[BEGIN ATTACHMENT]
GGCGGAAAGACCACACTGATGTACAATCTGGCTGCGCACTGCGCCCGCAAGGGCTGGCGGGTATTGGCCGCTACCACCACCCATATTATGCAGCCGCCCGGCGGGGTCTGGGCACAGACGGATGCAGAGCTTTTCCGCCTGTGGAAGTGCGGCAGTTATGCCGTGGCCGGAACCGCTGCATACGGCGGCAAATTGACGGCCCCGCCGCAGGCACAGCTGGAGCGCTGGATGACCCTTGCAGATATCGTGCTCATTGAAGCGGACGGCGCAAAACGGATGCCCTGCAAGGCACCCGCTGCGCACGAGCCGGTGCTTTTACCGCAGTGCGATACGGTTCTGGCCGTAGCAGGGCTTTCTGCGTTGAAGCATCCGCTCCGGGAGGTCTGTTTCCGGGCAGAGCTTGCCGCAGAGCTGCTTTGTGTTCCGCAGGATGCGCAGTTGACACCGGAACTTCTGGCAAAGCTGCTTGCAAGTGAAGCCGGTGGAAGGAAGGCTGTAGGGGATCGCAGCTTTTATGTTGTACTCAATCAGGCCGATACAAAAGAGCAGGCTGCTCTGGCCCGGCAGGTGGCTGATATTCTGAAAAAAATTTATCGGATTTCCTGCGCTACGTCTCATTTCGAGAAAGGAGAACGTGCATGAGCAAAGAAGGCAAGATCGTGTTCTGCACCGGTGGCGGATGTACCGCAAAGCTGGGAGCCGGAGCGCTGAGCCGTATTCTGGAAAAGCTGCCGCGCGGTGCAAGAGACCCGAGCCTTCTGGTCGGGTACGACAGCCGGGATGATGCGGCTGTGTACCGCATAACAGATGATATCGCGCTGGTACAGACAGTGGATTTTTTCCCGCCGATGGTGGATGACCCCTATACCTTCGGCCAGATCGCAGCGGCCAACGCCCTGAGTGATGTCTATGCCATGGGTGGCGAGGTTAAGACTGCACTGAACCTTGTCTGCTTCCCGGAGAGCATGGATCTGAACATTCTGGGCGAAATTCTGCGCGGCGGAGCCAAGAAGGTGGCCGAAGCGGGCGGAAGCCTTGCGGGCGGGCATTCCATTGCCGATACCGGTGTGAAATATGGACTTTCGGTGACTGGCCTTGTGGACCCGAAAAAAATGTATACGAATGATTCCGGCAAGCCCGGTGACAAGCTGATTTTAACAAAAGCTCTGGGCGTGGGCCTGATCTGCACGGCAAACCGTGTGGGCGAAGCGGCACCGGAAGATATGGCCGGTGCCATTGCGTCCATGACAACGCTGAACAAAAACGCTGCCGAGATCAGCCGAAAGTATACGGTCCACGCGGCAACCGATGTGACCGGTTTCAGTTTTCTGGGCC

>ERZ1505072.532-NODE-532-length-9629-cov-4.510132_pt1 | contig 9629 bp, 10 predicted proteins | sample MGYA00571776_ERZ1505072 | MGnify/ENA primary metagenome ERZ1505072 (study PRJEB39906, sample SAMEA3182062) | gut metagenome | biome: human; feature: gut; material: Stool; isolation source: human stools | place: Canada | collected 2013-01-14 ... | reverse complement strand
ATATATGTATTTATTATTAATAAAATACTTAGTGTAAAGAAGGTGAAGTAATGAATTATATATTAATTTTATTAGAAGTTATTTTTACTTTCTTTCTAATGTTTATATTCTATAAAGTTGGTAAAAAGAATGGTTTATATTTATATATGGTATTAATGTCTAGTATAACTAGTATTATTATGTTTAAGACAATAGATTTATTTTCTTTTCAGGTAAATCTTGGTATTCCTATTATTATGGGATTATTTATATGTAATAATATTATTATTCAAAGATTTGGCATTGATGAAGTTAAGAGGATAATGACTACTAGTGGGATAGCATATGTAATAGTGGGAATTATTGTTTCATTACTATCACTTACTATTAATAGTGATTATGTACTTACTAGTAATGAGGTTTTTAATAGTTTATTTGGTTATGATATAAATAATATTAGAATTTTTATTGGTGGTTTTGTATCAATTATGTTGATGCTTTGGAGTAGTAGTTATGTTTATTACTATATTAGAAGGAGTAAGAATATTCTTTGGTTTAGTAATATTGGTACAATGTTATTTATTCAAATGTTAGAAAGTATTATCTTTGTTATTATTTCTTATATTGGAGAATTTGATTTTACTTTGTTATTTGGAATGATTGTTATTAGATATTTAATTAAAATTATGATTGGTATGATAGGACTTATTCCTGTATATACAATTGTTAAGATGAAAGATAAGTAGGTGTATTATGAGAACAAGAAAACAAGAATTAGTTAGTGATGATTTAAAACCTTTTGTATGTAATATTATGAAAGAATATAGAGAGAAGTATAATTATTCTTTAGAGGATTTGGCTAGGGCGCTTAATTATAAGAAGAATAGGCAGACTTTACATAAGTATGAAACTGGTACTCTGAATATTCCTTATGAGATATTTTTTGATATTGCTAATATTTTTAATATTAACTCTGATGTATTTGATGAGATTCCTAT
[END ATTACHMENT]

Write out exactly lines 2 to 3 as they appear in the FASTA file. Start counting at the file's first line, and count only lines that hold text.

>ERZ1505072.532-NODE-532-length-9629-cov-4.510132_pt1 | contig 9629 bp, 10 predicted proteins | sample MGYA00571776_ERZ1505072 | MGnify/ENA primary metagenome ERZ1505072 (study PRJEB39906, sample SAMEA3182062) | gut metagenome | biome: human; feature: gut; material: Stool; isolation source: human stools | place: Canada | collected 2013-01-14 ... | reverse complement strand
ATATATGTATTTATTATTAATAAAATACTTAGTGTAAAGAAGGTGAAGTAATGAATTATATATTAATTTTATTAGAAGTTATTTTTACTTTCTTTCTAATGTTTATATTCTATAAAGTTGGTAAAAAGAATGGTTTATATTTATATATGGTATTAATGTCTAGTATAACTAGTATTATTATGTTTAAGACAATAGATTTATTTTCTTTTCAGGTAAATCTTGGTATTCCTATTATTATGGGATTATTTATATGTAATAATATTATTATTCAAAGATTTGGCATTGATGAAGTTAAGAGGATAATGACTACTAGTGGGATAGCATATGTAATAGTGGGAATTATTGTTTCATTACTATCACTTACTATTAATAGTGATTATGTACTTACTAGTAATGAGGTTTTTAATAGTTTATTTGGTTATGATATAAATAATATTAGAATTTTTATTGGTGGTTTTGTATCAATTATGTTGATGCTTTGGAGTAGTAGTTATGTTTATTACTATATTAGAAGGAGTAAGAATATTCTTTGGTTTAGTAATATTGGTACAATGTTATTTATTCAAATGTTAGAAAGTATTATCTTTGTTATTATTTCTTATATTGGAGAATTTGATTTTACTTTGTTATTTGGAATGATTGTTATTAGATATTTAATTAAAATTATGATTGGTATGATAGGACTTATTCCTGTATATACAATTGTTAAGATGAAAGATAAGTAGGTGTATTATGAGAACAAGAAAACAAGAATTAGTTAGTGATGATTTAAAACCTTTTGTATGTAATATTATGAAAGAATATAGAGAGAAGTATAATTATTCTTTAGAGGATTTGGCTAGGGCGCTTAATTATAAGAAGAATAGGCAGACTTTACATAAGTATGAAACTGGTACTCTGAATATTCCTTATGAGATATTTTTTGATATTGCTAATATTTTTAATATTAACTCTGATGTATTTGATGAGATTCCTAT